Bible stories for kids
Are you one of those parents who find it difficult to get your kids interested in the Bible. We live in an age of super-fast technology and media bombardment – it’s difficult to compete with that isn’t it? The Bible can seem like a book from ancient history to young and old alike in this modern world and yet it remains so relevant for those who have eyes to see and ears to hear.
One of the ways to help is to present biblical stories in ways that children find interesting and challenging, rather than quaint and irrelevant. The difficulty is being relevant without watering down the content of what Christians truly believe.
One of my favourite children’s book authors was Patricia StJohn who wrote some great books for pre and post teens. I did find though, that there was perhaps a bit too much death and tragedy in some of the books at times.
Of course there the Narnia Chronicles by C.S. Lewis maintain a relevance today because of the theology that comes through these fantasy novels. The films have helped too. My personal favourite which helped me a lot in understanding how God deals with each person differently is ‘The horse and his boy’.
For younger children there are many picture books out there but what I found lacking when I was trying to teach children in Sunday school were books that brought the Bible stories to life in a modern age. I ended up, as I’m sure many parents do, improvising and experimenting with presenting the stories as if I lived at that time so that I could see and understand what was happening through modern eyes. Patricia StJohn also did this in some of her books.
Why I started the Miracles of Jesus series
I started the series for some of the reasons mentioned above but also because that is how I read the Bible myself. I like to immerse myself and find relevance to now because I believe that there is so much relevance to what is happening in the world today. The challenges that parents and children are facing today are all to be found through the pages of both the old and new testaments. We have the same human frailty now that we had then. We argue with God in the same way that many did back then and yet when we need help, we still find that ‘underneath are the everlasting arms’.
It has almost become an embarrassment to say that you are a Christian in the modern world but it was too for the early christians. Remember they were persecuted for their faith, far more than we are today – we might be ridiculed but we are not yet burnt at the stake! We do children a disservice if we make out it is easy to maintain christian values in the twenty-first century because it is not. My belief though is rather to teach about God’s love rather than his judgement because children need to know that love. There are far too many problems in the world caused by a lack of love and charity. At least if we try to love others in the same way that God loves us, our consciences remain clear but we also have the harsh reminder that though Jesus was the most perfect man who ever walked the earth, he was brutally tortured and killed for being so. He challenged the status quo and was accepted by those in need but not by those who thought they knew better than God. Does this sound familiar?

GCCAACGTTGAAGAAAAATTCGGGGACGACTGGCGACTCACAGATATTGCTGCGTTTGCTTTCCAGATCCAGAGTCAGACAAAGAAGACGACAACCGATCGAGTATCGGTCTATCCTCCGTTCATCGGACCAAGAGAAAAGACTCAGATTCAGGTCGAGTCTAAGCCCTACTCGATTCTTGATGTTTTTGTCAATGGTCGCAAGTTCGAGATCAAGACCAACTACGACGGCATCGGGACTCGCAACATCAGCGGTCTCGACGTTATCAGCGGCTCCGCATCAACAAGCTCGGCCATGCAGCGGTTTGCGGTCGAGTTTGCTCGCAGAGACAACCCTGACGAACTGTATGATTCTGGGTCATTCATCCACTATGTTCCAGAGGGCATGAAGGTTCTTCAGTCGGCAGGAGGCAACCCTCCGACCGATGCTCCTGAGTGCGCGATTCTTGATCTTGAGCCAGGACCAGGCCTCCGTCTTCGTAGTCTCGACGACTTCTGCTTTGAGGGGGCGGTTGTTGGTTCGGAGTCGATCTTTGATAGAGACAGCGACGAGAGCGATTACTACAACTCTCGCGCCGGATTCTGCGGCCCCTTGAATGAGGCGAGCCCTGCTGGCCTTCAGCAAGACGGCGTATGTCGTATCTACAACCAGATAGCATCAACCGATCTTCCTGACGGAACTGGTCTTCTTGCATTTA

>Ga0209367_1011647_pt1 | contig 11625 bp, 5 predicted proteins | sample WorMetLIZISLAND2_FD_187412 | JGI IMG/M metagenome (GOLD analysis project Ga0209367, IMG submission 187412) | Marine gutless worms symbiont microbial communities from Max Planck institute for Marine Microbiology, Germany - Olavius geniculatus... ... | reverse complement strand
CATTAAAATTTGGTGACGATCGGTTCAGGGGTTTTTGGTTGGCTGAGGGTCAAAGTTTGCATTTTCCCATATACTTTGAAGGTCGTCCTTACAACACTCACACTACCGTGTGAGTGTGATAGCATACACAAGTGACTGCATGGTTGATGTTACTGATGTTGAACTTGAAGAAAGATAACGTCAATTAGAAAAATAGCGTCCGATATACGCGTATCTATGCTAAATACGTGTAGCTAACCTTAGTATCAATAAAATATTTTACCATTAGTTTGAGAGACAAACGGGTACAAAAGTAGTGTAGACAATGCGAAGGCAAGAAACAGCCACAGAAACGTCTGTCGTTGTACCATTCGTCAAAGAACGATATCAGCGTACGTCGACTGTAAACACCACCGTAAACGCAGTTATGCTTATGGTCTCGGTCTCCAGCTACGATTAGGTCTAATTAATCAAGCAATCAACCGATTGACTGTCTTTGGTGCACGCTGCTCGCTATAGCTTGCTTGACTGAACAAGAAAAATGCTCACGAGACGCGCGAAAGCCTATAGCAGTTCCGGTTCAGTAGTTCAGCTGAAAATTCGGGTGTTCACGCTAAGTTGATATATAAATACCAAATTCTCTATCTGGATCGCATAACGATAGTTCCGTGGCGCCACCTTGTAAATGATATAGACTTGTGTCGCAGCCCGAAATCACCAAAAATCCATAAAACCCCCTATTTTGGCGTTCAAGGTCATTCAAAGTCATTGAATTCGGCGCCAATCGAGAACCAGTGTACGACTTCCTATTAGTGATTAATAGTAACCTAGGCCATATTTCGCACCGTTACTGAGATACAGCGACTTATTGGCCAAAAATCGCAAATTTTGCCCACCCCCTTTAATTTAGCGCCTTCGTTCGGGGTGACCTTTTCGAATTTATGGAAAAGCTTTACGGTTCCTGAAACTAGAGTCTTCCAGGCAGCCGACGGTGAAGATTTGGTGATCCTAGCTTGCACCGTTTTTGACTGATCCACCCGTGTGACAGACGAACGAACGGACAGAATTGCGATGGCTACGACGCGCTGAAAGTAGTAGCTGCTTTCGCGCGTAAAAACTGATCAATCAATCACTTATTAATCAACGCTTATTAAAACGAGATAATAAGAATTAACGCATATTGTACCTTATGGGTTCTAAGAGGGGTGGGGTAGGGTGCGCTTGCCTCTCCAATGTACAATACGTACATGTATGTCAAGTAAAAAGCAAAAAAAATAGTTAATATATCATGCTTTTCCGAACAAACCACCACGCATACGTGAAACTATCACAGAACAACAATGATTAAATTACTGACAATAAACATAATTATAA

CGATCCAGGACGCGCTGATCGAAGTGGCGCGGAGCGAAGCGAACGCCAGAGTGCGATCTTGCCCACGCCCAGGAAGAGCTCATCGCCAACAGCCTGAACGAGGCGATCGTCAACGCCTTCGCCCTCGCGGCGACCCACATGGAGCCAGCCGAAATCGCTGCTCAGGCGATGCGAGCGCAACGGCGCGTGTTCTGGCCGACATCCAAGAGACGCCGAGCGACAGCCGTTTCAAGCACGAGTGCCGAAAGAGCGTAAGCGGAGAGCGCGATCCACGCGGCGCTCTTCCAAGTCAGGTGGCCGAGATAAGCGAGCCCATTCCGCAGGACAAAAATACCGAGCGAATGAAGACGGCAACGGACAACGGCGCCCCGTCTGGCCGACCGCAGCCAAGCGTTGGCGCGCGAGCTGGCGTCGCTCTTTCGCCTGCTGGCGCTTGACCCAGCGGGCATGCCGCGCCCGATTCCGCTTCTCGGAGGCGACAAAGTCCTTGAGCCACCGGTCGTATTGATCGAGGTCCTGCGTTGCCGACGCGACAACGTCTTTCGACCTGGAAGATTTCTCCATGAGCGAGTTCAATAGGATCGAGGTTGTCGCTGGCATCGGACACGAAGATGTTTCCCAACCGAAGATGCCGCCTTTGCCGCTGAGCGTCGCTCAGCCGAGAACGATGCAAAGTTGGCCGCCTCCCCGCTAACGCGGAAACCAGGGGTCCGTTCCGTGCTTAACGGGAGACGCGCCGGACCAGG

Let’s therefore teach children about the love of God and help them to face the harsh realities that they may face in the future for standing up for what they believe in. Jesus was non-violent and so were the disciples and I personally believe that violence has no place in the name of religion.
Jesus loves children
It is not a mistake that Jesus encouraged adults to become like little children in their approach to his teaching. Children often understand right and wrong far more readily than adults and have a simplicity of understanding and response. In every encounter with children throughout the New Testament, he came across as gentle and kind. Children sensed the good in him and ran to him, often following him everywhere. He was not rich and so didn’t often give material things but he gave love and healing which so many needed then and continue to need today.
In the first book I wrote I describe the feeding of the five thousand through the eyes of the boy who provided Jesus with the loaves and fishes that he used to feed the hungry crowd. The miracle came because the boy saw in Jesus something that even the disciples couldn’t see.
In my second book I describe the healing of a man who couldn’t walk. When he was healed, Jesus told him his sins were forgiven, and so I tell the story from the man’s perspective and how he ended up in the state he was in through youthful rebellion.
Both stories are fictional but I have tried to remain true to the essence of the biblical accounts. I hope that they will prove helpful to Sunday school teachers, schools and parents but most of all to any children that may end up reading them.
I am writing this post because I have just re-released the first book in the series, having had it re-illustrated. It is currently with ACX and will soon be available as an audiobook. Here is a sample lasting just over a minute as it stands at present.
I have just made it into an MP4 picture video which I hope to release via my website very soon.
The first version of the first book is still available which is illustrated in more of a modern comic-book way if that is your preference.
Comments & reviews welcome!
Image of child at top of page used under Creative Commons license thanks to Pixabay